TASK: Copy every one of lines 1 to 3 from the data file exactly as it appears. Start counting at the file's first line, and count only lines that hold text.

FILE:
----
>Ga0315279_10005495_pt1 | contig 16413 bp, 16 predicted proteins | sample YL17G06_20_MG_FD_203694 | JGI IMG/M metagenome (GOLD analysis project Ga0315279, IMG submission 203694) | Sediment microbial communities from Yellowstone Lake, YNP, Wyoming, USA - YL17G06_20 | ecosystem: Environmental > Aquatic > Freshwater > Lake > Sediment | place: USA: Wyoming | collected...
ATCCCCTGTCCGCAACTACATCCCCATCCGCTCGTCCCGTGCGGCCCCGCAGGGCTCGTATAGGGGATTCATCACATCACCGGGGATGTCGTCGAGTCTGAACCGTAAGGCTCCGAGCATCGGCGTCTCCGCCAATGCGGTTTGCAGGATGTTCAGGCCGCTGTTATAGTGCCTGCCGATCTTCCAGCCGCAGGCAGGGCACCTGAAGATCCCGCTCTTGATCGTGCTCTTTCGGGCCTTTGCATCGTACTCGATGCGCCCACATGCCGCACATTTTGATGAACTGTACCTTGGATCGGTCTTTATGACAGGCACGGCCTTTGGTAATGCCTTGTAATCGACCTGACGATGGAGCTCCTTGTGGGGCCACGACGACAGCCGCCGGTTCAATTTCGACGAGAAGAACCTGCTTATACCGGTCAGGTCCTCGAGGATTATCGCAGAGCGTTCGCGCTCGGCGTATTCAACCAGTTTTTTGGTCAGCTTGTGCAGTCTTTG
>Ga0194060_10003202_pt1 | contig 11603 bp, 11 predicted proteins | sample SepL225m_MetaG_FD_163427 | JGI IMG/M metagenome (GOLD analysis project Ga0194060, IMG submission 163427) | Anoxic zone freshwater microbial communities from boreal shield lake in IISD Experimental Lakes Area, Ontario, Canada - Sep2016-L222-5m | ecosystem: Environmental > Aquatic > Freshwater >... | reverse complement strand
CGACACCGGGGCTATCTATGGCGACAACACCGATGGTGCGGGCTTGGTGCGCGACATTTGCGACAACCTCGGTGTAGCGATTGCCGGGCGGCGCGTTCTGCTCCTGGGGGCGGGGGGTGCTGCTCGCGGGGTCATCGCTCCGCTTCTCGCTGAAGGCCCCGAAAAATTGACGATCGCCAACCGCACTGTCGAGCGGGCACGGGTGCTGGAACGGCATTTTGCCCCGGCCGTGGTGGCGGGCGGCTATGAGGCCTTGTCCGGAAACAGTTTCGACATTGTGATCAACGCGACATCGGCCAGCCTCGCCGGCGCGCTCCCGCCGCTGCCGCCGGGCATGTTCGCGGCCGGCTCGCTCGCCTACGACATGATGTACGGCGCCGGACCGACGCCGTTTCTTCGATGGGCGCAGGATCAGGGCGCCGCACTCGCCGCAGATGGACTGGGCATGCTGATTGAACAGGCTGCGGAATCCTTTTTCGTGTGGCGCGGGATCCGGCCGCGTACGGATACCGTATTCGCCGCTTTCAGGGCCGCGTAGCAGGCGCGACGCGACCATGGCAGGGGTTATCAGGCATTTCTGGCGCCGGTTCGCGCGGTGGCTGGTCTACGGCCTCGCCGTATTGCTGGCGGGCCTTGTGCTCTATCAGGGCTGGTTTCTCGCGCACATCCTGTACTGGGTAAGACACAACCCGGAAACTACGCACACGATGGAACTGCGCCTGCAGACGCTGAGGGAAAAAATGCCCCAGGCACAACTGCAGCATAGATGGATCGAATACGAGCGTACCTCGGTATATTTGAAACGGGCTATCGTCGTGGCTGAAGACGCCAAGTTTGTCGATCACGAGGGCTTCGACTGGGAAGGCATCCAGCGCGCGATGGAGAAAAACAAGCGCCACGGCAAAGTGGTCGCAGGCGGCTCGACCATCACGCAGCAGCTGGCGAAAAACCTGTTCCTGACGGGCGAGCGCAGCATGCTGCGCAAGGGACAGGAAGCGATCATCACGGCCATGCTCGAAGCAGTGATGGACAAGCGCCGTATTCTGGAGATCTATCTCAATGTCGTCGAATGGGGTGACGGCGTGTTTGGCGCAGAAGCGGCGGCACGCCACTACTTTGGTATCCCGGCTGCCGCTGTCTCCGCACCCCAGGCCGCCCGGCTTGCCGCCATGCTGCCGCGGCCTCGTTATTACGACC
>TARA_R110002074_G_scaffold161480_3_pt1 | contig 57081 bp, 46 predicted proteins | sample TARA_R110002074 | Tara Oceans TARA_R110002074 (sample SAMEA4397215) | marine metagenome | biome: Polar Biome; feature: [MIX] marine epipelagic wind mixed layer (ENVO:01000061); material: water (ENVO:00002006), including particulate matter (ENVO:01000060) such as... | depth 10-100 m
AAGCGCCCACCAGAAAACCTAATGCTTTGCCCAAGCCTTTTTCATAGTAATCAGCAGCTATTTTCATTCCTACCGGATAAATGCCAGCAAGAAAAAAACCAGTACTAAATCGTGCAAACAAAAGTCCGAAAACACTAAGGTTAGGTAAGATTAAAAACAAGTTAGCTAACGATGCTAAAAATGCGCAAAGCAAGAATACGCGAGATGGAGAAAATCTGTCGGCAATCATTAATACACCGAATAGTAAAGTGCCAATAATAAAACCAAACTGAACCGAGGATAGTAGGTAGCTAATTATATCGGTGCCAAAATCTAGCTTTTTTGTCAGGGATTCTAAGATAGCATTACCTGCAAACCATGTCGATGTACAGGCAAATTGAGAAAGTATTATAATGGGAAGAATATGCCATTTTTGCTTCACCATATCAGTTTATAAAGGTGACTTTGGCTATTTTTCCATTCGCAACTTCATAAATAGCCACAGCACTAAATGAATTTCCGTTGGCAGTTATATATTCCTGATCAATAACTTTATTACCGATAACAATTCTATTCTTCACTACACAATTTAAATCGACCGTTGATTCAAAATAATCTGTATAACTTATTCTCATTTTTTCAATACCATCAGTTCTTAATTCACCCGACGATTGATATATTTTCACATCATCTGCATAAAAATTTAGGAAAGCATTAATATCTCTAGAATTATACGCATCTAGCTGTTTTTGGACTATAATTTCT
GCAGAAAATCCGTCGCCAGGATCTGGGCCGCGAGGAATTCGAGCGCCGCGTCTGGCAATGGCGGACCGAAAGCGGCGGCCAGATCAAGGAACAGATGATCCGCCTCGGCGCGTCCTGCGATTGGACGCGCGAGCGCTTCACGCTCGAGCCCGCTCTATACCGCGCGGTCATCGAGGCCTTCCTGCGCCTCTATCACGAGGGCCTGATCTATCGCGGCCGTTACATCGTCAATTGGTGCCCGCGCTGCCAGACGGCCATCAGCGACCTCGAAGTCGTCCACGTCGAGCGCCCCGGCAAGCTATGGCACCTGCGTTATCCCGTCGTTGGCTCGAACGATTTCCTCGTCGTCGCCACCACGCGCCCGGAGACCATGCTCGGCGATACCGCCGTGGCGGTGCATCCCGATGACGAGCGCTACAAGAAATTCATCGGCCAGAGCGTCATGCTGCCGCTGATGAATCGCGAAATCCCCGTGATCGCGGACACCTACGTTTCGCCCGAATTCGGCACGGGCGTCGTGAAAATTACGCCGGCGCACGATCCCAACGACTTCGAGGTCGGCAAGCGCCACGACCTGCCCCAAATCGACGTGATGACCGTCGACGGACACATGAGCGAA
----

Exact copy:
>Ga0315279_10005495_pt1 | contig 16413 bp, 16 predicted proteins | sample YL17G06_20_MG_FD_203694 | JGI IMG/M metagenome (GOLD analysis project Ga0315279, IMG submission 203694) | Sediment microbial communities from Yellowstone Lake, YNP, Wyoming, USA - YL17G06_20 | ecosystem: Environmental > Aquatic > Freshwater > Lake > Sediment | place: USA: Wyoming | collected...
ATCCCCTGTCCGCAACTACATCCCCATCCGCTCGTCCCGTGCGGCCCCGCAGGGCTCGTATAGGGGATTCATCACATCACCGGGGATGTCGTCGAGTCTGAACCGTAAGGCTCCGAGCATCGGCGTCTCCGCCAATGCGGTTTGCAGGATGTTCAGGCCGCTGTTATAGTGCCTGCCGATCTTCCAGCCGCAGGCAGGGCACCTGAAGATCCCGCTCTTGATCGTGCTCTTTCGGGCCTTTGCATCGTACTCGATGCGCCCACATGCCGCACATTTTGATGAACTGTACCTTGGATCGGTCTTTATGACAGGCACGGCCTTTGGTAATGCCTTGTAATCGACCTGACGATGGAGCTCCTTGTGGGGCCACGACGACAGCCGCCGGTTCAATTTCGACGAGAAGAACCTGCTTATACCGGTCAGGTCCTCGAGGATTATCGCAGAGCGTTCGCGCTCGGCGTATTCAACCAGTTTTTTGGTCAGCTTGTGCAGTCTTTG
>Ga0194060_10003202_pt1 | contig 11603 bp, 11 predicted proteins | sample SepL225m_MetaG_FD_163427 | JGI IMG/M metagenome (GOLD analysis project Ga0194060, IMG submission 163427) | Anoxic zone freshwater microbial communities from boreal shield lake in IISD Experimental Lakes Area, Ontario, Canada - Sep2016-L222-5m | ecosystem: Environmental > Aquatic > Freshwater >... | reverse complement strand